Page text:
Organization calls for resolution to prioritize access to clean water and sanitation
WaterAid called on the World Health Assembly in Geneva to take steps to end the world water crisis and end debilitating diseases, the organization said.
According to WaterAid, the world is on the verge of eradicating dracunculiasis, a waterborne parasitic disease caused by guinea worm. The disease remains in only four countries: Mali, Ethiopia, Sudan and Ghana. If eradicated, guinea worm would become only the second disease wiped out by humankind, the first since smallpox was eradicated in the 1970s.
"The key to preventing the spread of guinea worm is having a clean water supply," said David Winder, CEO of WaterAid America. "The international community has been working on eradicating this disease for more than 20 years and we are now at the last hurdle. This is truly an historic time for us to rid the world of this disease and access to safe water is the key to doing this."
The guinea worm lives in stagnant water. When ingested, the parasite grows up to 3 ft and lives just below the skin, often crippling its human host. The only cure is to slowly, painfully extract it over days. While the disease is not lethal, its disabling effect can prevent those affected from working or attending school.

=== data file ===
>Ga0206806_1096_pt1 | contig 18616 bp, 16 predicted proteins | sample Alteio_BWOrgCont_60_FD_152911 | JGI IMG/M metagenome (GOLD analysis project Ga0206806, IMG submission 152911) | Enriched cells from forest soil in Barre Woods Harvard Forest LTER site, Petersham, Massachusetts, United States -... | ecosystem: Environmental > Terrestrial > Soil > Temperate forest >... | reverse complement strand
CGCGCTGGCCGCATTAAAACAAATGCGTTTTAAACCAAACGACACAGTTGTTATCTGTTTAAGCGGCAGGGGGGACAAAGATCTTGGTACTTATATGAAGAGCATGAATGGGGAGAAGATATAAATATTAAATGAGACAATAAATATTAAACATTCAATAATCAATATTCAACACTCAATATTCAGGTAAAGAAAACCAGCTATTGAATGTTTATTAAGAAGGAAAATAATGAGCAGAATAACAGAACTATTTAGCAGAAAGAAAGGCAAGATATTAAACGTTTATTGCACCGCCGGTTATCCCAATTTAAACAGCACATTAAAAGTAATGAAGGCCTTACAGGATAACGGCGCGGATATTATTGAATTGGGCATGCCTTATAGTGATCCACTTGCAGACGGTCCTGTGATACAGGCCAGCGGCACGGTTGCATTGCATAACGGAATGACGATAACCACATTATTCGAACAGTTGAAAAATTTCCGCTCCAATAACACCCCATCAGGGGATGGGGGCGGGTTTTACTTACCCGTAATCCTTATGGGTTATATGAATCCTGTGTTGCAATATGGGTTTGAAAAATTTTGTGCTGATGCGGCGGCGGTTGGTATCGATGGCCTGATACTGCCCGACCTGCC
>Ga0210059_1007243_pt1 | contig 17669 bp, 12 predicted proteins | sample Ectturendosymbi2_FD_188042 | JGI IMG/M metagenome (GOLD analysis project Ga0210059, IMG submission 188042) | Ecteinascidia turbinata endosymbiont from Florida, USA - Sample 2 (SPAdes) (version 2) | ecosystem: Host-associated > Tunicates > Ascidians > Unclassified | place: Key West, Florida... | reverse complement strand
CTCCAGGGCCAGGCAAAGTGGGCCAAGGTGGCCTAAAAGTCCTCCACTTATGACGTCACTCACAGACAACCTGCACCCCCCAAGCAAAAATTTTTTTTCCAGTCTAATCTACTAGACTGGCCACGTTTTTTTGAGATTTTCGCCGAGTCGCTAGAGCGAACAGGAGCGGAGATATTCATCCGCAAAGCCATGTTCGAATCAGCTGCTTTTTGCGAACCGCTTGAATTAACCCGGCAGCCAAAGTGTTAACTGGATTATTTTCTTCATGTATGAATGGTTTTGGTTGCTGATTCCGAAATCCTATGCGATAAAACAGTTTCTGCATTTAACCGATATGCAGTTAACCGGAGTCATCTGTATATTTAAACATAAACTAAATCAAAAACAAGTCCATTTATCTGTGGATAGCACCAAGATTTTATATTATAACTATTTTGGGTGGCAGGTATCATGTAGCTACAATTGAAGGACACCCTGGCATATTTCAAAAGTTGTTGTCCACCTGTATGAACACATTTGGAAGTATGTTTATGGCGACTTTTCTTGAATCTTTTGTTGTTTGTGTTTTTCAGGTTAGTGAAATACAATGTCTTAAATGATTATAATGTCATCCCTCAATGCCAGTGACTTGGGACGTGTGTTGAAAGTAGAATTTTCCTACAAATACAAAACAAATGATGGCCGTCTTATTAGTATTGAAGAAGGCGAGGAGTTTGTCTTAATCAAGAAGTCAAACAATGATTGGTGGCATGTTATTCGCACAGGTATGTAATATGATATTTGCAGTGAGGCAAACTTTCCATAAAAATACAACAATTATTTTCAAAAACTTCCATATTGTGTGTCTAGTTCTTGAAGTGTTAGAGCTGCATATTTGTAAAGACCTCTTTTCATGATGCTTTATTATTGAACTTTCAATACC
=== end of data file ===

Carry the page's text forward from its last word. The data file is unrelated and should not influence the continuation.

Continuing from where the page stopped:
WaterAid called on Member States at last week's assembly to support the countries affected to improve access to safe drinking water and reach their most vulnerable populations to ensure the disease is eradicated. The international development agency is also calling for more coherence between the water and health sectors in developing countries.
WaterAid also reminded leaders that access to clean water and sanitation is the key to preventing outbreaks of cholera.
"We have seen the devastating effect that cholera has on the world's poorest people," Winder said. "Recent outbreaks such as those seen in Haiti or Nigeria would not have occurred if access to safe water and sanitation facilities was secured."
WaterAid is calling on leaders to ensure that sanitation and water are prioritized in a resolution on controlling and preventing the deadly disease, which was due to be discussed and approved by the Assembly last week.
"The development of safe and potentially affordable oral cholera vaccines is important, however, it is imperative that this approach is complementary to, and should not substitute for, effective prevention and control measures, particularly safe water and sanitation," Winder said.